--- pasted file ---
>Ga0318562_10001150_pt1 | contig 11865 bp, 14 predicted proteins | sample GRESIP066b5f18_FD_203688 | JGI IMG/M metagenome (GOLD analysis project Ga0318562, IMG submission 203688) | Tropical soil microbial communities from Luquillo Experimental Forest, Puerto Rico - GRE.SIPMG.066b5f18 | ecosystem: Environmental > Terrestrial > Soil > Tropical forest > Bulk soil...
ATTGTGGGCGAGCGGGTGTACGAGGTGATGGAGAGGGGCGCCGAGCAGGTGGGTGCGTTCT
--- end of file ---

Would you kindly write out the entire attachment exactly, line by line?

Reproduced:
>Ga0318562_10001150_pt1 | contig 11865 bp, 14 predicted proteins | sample GRESIP066b5f18_FD_203688 | JGI IMG/M metagenome (GOLD analysis project Ga0318562, IMG submission 203688) | Tropical soil microbial communities from Luquillo Experimental Forest, Puerto Rico - GRE.SIPMG.066b5f18 | ecosystem: Environmental > Terrestrial > Soil > Tropical forest > Bulk soil...
ATTGTGGGCGAGCGGGTGTACGAGGTGATGGAGAGGGGCGCCGAGCAGGTGGGTGCGTTCT